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June 2010

Matthew Lloyd won the 2009 ‘The Times/Canon Young Photographer of the Year' competition and, as the key part of his prize, has spent almost six months on work placement as a photographer for the world famous newspaper. CPN editor Steve Fairclough spoke to Matthew Lloyd about his experiences working for the paper and what he has learnt since winning the award.

Unlike many photojournalists Matthew Lloyd's love of photography wasn't nurtured at a particularly young age. He admits: "I didn't pick up photography until quite late – I was at sixth form college and went on a college trip where I took some photographs. I wasn't talking pictures of people – just views and landscapes."

Matthew began a course in management at Leeds University but he reveals: "I started shooting stuff for the student paper and I found out about the photojournalism course at Sheffield College – it sounded quite interesting." But Matthew had to be tenacious to secure a place on the course: "I phoned and chased to get an interview and I spent a year out of education, working, before I went to Sheffield College when I was 21."

© Matthew Lloyd/The Times

Actress Jaime Winstone at the BAFTA Awards in Covent Garden, London. Shot on the EOS-1D Mark IV, with the EF300mm f/2.8L IS USM lens, the exposure was 1/250sec at f/5 with -1 stop of exposure compensation, ISO 1000.

The course at Sheffield College is one of the few photojournalism courses that's recognised by the UK's National Council for the Training of Journalists (NCTJ) so, at the end of his academic year, Matthew walked away with an official qualification that would easily meet with peer approval. He recalls: "The only real study in the classroom is law, learning about newspapers and some technical stuff about cameras. I spent about three months in the classroom and the rest of the time on local assignments."

While on assignments and still at college Matthew's pictures began to appear in a number of local newspapers such as the Leicester Mercury, the Derby Telegraph, the Birmingham Evening Post and the Yorkshire Post.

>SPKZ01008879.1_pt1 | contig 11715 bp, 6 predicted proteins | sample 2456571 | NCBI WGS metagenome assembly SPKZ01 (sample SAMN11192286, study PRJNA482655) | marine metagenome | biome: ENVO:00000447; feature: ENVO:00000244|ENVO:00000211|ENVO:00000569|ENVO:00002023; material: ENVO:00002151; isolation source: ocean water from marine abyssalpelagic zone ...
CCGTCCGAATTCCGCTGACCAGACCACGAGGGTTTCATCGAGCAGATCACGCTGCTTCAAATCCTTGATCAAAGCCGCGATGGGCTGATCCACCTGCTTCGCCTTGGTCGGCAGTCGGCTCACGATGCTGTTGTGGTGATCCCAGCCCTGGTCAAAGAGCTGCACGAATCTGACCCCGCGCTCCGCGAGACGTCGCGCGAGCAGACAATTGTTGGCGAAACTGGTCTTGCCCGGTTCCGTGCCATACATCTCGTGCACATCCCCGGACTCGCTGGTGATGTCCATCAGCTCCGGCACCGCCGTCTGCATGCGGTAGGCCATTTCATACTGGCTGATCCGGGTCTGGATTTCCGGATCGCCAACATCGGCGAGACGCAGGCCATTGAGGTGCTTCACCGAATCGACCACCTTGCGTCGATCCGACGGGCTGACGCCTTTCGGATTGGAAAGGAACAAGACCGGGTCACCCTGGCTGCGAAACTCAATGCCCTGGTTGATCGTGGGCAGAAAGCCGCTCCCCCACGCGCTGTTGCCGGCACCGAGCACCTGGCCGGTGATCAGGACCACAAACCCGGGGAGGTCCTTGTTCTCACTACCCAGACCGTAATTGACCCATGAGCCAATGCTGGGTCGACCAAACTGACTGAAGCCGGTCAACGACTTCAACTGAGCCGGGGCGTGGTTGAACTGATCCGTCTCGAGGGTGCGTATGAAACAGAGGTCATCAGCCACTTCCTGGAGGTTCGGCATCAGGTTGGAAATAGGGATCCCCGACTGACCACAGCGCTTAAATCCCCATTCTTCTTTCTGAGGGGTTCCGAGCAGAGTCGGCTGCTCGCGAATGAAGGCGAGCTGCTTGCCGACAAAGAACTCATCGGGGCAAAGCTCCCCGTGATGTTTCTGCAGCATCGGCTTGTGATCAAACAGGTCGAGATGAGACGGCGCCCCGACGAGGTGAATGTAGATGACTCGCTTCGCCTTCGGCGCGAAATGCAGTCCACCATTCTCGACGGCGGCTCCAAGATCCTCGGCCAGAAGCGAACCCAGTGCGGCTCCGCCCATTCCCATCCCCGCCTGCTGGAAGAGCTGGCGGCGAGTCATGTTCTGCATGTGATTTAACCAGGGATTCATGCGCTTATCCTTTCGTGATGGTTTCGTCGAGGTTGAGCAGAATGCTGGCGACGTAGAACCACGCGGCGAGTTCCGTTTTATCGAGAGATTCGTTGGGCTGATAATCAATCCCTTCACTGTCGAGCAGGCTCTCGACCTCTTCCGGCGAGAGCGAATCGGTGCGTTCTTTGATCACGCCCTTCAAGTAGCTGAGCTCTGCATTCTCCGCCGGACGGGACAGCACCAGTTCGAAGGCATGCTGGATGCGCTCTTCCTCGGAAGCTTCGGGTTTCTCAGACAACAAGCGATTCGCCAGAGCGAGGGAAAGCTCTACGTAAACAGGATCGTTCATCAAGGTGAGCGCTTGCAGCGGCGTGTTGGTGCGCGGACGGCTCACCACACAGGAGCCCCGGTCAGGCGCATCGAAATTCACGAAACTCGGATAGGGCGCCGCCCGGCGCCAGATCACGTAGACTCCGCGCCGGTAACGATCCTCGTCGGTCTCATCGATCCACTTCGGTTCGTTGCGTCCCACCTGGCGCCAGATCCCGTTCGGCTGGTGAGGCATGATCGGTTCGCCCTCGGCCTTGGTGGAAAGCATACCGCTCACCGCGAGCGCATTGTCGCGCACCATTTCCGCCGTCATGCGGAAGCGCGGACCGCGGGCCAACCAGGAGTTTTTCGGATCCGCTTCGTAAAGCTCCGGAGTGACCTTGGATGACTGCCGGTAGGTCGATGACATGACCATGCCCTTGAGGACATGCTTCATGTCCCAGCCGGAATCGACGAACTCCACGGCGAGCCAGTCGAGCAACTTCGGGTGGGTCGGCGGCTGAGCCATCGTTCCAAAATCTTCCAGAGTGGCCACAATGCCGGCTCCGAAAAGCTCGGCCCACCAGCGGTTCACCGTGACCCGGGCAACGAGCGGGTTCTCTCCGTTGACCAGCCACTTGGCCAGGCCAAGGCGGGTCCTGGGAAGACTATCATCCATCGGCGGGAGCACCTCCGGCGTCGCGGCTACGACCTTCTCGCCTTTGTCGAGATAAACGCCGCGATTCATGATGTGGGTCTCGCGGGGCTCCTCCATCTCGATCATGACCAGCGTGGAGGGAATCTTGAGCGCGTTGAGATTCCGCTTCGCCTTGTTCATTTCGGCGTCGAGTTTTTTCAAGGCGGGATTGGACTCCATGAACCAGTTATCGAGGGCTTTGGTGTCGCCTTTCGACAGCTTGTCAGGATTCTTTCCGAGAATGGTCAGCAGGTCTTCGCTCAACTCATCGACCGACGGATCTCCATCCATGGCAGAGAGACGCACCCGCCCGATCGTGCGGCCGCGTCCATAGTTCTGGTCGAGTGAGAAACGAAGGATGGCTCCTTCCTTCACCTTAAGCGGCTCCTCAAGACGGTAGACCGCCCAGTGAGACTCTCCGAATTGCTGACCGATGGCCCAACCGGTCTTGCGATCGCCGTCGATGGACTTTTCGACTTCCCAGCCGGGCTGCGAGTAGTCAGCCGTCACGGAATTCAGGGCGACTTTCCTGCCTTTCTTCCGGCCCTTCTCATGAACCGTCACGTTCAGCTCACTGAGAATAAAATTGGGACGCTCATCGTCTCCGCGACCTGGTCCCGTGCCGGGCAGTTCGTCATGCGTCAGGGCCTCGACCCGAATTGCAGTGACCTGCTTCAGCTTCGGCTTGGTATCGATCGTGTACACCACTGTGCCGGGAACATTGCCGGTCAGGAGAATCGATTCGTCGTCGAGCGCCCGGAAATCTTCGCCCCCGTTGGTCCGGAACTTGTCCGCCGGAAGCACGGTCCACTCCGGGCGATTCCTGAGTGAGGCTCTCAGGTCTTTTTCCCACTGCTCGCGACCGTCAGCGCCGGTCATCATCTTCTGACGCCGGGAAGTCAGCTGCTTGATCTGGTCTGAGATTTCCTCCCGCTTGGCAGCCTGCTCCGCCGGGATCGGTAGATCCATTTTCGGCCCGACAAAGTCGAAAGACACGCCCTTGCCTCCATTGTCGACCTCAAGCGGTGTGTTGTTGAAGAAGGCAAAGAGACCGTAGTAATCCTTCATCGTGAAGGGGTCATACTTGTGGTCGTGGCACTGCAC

"Straight after leaving college I got a job with a local agency – North News," he says. "It was tough at first, but you learn a lot and you get to see your work in national newspapers." So, what was his first photograph that was published nationally in the UK?

© Matthew Lloyd/The Times

The newly elected UK Prime Minister David Cameron and his wife Samantha wave to the media from the doorstep of number 10 Downing Street. Shot on the EOS 5D Mark II, with the TS-E45mm f/2.8 lens, the exposure was 1/250sec at f/3.5, ISO 1600.

He remembers: "The first picture was the athlete Dean Macey, at Hexham, when he bowed out of his Olympic bid." The image shows a distraught Macey in the arms of his mother after realising his athletic ambitions were in tatters, but a self-deprecating Matthew admits: "I hadn't been sent there with a specific brief – it just happened. The picture was in the Daily Telegraph and the Daily Express as a half page, but it didn't make me famous overnight."

Matthew decided to enter The Times/Canon Young Photographer of the Year competition in 2009 and entry pictures were required in 'Lifestyle', 'Portraiture' and 'Reportage' categories. After entering, as time went by, he thought little more of it and felt he had probably missed out. He recalls: "Out of the blue I got a phone call to come to an interview as one of the shortlisted photographers. You had to shoot a news picture for them and I decided to shoot a cannabis factory."

The winner was announced at the Canon Pro Photo Solutions event in London in October 2009 when Matthew discovered, much to his surprise, he had won. The Times' Night Picture Editor, Scott Montgomery, commented at the time: "They were original subjects, shot with an inventiveness, flair and dedication rarely found in someone so young."

As part of the prize he received an EOS 5D Mark II DSLR, two Canon zoom lenses (the EF24-70mm f/2.8L USM and the EF70-200mm f/2.8L IS USM), the Canon Speedlite 580EX II flashgun and a year's membership of the British Press Photographers' Association.